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Portrait of the artist as a welfare bum

by Archives September 23, 2008

Recently, the Canada Arts Council voted to provide $95,000 to artist Cesare Saez, so that he could launch a 300-metre inflatable banana into geosynchronous orbit over the state of Texas.
Now, as reported in the Globe and Mail, despite the fact that Saez never actually constructed his inflatable fruit and now says the project will not go ahead, he is under no obligation to return the money.
The state of the arts in Canada is such that an artist can sew 50 rotting steaks into a dress and display it in the national gallery; such that a hanging clothesline of dead animals now gets federal funding; such that jars of feces are considered grant-worthy.
It is in this noble workhouse of culture and erudition that the evil Conservative art cuts have fallen.
In reality, the so-called arts cuts are primarily targeted at bureaucrats and middlemen organizations; groups that broadcast the importance of art, but which would never be caught actually making any. These art cuts are only cuts in the sense that a brake moves a car backwards, and are only cuts to “arts” in the sense that reductions to zoo advertising are cuts to pandas.
In short, they are not real cuts, they are a PR tool designed to perpetuate the myth that the Conservatives have some vast Opus Dei-esque hidden agenda.
Just this week, Westmount’s NDP candidate, Anne Lagacé-Dowson, issued a press release warning of Conservative plans to bulldoze her beloved CBC. Citing the recent spate of arts cuts, and a Conservative fundraising flyer asking its base whether they thought the CBC used its funding well, she argued a Conservative majority would mark the public broadcaster’s effective death.
But the thing is, Dowson knows, or should know, that this simply isn’t true. After all, she worked for the CBC all throughout the various Liberal governments of Jean Chrétien – she suffered through a near-decade of stagnant budgets, cost-cutting and shortages; she knows what it is like to have a government actually starving the CBC.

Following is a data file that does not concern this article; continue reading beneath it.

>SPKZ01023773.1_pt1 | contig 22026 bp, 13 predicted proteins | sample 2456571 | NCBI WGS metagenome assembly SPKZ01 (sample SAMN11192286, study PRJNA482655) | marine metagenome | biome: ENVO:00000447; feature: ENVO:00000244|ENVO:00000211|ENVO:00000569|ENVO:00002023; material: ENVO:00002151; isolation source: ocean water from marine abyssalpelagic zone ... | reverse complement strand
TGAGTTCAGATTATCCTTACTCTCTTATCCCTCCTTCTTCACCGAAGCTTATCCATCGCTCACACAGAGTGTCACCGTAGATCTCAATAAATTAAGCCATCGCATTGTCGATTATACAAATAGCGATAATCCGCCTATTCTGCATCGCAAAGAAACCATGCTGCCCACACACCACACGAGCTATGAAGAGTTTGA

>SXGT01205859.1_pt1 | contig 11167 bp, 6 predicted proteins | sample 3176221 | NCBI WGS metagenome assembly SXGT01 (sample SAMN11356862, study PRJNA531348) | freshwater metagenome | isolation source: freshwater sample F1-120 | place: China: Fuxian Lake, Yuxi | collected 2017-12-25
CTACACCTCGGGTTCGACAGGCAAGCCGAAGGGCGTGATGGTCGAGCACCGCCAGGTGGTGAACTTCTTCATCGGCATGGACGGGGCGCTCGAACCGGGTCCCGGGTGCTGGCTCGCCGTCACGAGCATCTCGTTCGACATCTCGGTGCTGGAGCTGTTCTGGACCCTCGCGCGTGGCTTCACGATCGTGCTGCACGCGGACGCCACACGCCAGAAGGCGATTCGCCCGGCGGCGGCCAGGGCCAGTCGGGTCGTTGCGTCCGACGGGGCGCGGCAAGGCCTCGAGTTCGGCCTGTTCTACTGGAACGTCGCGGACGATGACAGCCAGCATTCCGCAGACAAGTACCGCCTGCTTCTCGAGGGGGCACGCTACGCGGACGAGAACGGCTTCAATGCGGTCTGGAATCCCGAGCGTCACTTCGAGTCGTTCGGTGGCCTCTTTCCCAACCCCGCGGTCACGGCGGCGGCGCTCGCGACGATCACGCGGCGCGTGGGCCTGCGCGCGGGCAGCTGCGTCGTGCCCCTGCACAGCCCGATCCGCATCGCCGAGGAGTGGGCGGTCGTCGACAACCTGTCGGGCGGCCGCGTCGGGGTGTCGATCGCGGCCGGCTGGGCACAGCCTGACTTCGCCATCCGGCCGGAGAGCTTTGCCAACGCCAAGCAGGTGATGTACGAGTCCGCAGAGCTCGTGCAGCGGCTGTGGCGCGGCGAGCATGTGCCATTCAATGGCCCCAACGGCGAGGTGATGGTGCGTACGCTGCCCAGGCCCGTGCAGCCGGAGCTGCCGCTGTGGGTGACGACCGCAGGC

Moreover, she also knows that since the Conservatives have taken power, the CBC’s budget has actually risen by $133 million – more than 10 per cent in less than three years. She knows all this, and still she pushes that line.
In the same vein, those who criticize the $46 million in arts cuts know, or should, that since the Conservatives have come to power, arts funding has actually increased by more than $675 million (to well over $4 billion) – that in real terms, the Conservatives have increased arts funding by more than 15 times the amount they are accused of cutting.
But then, bringing questions of dollars and cents into the equation only serve to muddle the issue – because the arts lobby is not upset about the level of their funding as such – rather, they are incensed at the suggestion that any part of their funding should be cut. Ever. For any reason.
Listen to any of the Conservatives’ loudest (and shrillest) critics on this issue, and you will find that their objections are not to this or that cut – indeed, you will find that many of them are unable to name those organizations under the knife.
What they object to so strongly is the very idea that anyone so bourgeois and provincial as a politician might seek to judge what art is worthy of support.
The irony, of course, is that art got along quite well before the government got into the business of funding it – that back when the Group of Seven painted, art was driven to excel precisely by those bourgeois enough to pay for art they thought worthwhile. Indeed, when Stephen Harper states that his government is committed to funding art, but prefers art that people want, he is hearkening back to a time when the question that drove art was, “is this good enough that someone will spend money to own it.”
These days, in contrast, we have government funding for all kinds of art; we have grant councils ready to dole out money for little more than a proposal and a press release; we have everything, indeed, apart from really quality art. And it should be no surprise that in an age when art is subsidized irrespective of quality, discussions of good art inevitably return to that of generations past.
All of the above said, none of this should be taken to discount art’s importance; art can be the means by which a culture comes to understand itself and its potential; it can serve to educate on a level far beyond words; it can be a means of remembering our shared past.
So yes, art is important; art is valuable, and art is worth supporting.
But not all art.
Some art is the sort of creditable work best kept to one’s spare time. Some art is of inestimable personal value but of none to the community at large. And, some art is simply tawdry, pretentious or shoddy. Some art is simply bad.
To believe that the government has no right to discern between good art and bad, or to favour culture groups according to the same standard, is to believe that anyone who dresses themselves up in the title of artist has a natural claim on the public purse.
To believe this is, in effect, to paint the artist as a welfare bum, as one who demands their livelihood irrespective of the product of their labour. To believe this is to drag into the mire an honourable and distinguished profession.
To believe this is to believe is to believe that a non-existent 300-metre banana is worth $95,000.

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